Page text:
FDC
Meet Fred
Dave Jesse on October 20, 2014
0

Let me introduce you to Fred.

imagefred

Well, OK, not Fred Astair, famed dancer and partner to Ginger Rogers; I am talking about Flight Recorder Electronic Documentation (FRED). To make matters worse, it is also known as ARINC specification 647. Didn’t take long to get from fun to dull, but that’s work.

For the kids out there who don’t know what I am on about, have a look here for a classic piece of cinematographic entertainment.

FRED’s Origins

Now, the origins of FRED go back many years to a time when the flight data industry started struggling with the problem of too many different formats of FDR recordings. Both operators and accident investigators were finding it progressively harder to manage recovery of data from the various FDRs. Following an accident the investigators always want to get the “black box” replayed as quickly as possible and when the data format is not known, delays are at best infuriating and at worst may delay release of safety bulletins.

The idea was developed by Transport Canada who, in 1998, proposed a Flight Recorder Configuration Standard (FRCS). This defined a configuration file that would identify how to decode the recorded data. The configuration file format would be standardized and anyone with the FDR data and appropriate configuration file could extract the data in an instant.

The standard was raised in issue and then formed the basis for the FRED specification which was released in 2009.

Solid State Recorders

In the same year, the standard for an Enhanced Airborne Flight Recorder (EAFR) was released as ARINC 767-1. This specified a new format of data recording, allowing data, voice, video and other sources to be recorded in a flexible format. It also called for the FRED configuration file to be recorded in the EAFR, so the configuration file would be recovered alongside the crash protected data and recovery would be possible as soon as the black box arrived back with the investigators.

So all was well, and nothing could go wrong.

What Went Wrong

The first aircraft to carry an EAFR is the Boeing 787 and FDS were quickly able to adapt to using this complex new FRED configuration file and the ARINC 767 data format.

We have also used FRED to document existing ARINC 717 data frames. From these experiences we can identify some problems. None of these is insurmountable, and to be realistic, they reflect the teething troubles of a new standard, but let me illustrate some of the things that have gone wrong.

Incomplete Specification

When it came to using FRED to record the configuration of existing ARINC 717 FDR formats, it became evident that there was no mechanism for combining multiple words into a single item. For example, pressure altitude is normally recorded in two words and “glued” together somehow to get a parameter with better resolution than would be possible if we used a single 12-bit word. The same applies to latitude and longitude, and to many Binary Coded Decimal parameters.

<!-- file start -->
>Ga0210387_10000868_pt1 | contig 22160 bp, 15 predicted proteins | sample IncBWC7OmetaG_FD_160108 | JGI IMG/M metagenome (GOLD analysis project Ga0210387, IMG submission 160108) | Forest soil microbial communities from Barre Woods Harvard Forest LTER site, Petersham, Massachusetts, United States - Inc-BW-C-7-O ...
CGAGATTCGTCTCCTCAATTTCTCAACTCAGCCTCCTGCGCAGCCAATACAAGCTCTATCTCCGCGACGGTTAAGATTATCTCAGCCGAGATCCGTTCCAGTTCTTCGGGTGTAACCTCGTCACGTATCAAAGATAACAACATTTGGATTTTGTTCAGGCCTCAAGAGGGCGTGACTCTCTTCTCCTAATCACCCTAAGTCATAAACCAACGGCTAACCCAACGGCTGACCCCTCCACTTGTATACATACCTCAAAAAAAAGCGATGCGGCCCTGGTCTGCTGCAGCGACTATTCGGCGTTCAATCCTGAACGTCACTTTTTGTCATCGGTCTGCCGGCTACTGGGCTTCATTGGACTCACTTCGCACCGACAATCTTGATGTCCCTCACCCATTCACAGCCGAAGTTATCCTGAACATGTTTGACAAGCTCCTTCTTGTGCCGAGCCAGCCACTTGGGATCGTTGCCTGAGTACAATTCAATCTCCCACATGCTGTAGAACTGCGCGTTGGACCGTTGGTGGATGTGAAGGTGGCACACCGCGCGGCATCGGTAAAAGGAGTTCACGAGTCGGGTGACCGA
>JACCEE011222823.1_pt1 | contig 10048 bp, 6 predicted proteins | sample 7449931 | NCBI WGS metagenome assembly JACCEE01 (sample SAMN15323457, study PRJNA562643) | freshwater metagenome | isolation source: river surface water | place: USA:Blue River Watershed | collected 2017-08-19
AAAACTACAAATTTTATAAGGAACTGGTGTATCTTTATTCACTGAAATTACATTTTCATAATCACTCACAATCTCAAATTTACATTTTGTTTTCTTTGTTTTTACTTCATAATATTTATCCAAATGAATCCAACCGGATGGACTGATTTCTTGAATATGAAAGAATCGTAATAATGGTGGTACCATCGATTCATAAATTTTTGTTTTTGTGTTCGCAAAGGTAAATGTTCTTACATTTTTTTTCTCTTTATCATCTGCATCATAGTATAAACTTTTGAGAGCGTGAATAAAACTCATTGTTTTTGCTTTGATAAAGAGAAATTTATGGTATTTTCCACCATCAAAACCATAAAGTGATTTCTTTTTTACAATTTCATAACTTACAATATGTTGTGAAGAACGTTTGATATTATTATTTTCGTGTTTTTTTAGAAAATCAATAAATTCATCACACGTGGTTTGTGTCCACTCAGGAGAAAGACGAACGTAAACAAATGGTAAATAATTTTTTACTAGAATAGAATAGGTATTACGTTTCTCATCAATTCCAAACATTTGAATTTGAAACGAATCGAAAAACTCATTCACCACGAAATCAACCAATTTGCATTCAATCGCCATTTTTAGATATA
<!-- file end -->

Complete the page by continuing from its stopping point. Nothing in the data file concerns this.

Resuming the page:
To get around this limitation, Flight Data Services have developed extensions to the format which we hope to publish so that they can be used by the industry as an extension to the standard.

Human Error

This new standard does not solve the problem of human error. In old paper-documented systems, the error would be found in the FDR documents – indeed almost every specification we have ever seen contains at least one error. Now, we have the same human errors reflected in the FRED XML file.

As an example, the scaling for the latitude and longitude is slightly in error as someone appears to have used too few decimal places when calculating the scaling factor.

The snag is that when an error is found in a paper document, it is straightforward to configure the data extraction correctly. However, when there are errors in the FRED XML file provided by the aircraft manufacturer, it is not practical (and probably not legal) to edit the file. The solution we have adopted is to add a second stage of post-processing to correct the errors, but this negates the purpose of the FRED file.

While this should not be a surprise, it is still a disappointment and the goal of a “plug and play” system is still beyond our grasp.

A Final Whinge

The FRED file is defined as being written in eXtensible Markup Language (XML). Now, I have to pin my colours to the mast and declare that I am not a fan of XML. I prefer key-value INI style formats, as I think it is easier to read.

Let me illustrate with same definition of airspeed in XML format and in the Flight Data Community LFL which is in INI format:

data

I rest my case.

TTFN

Dave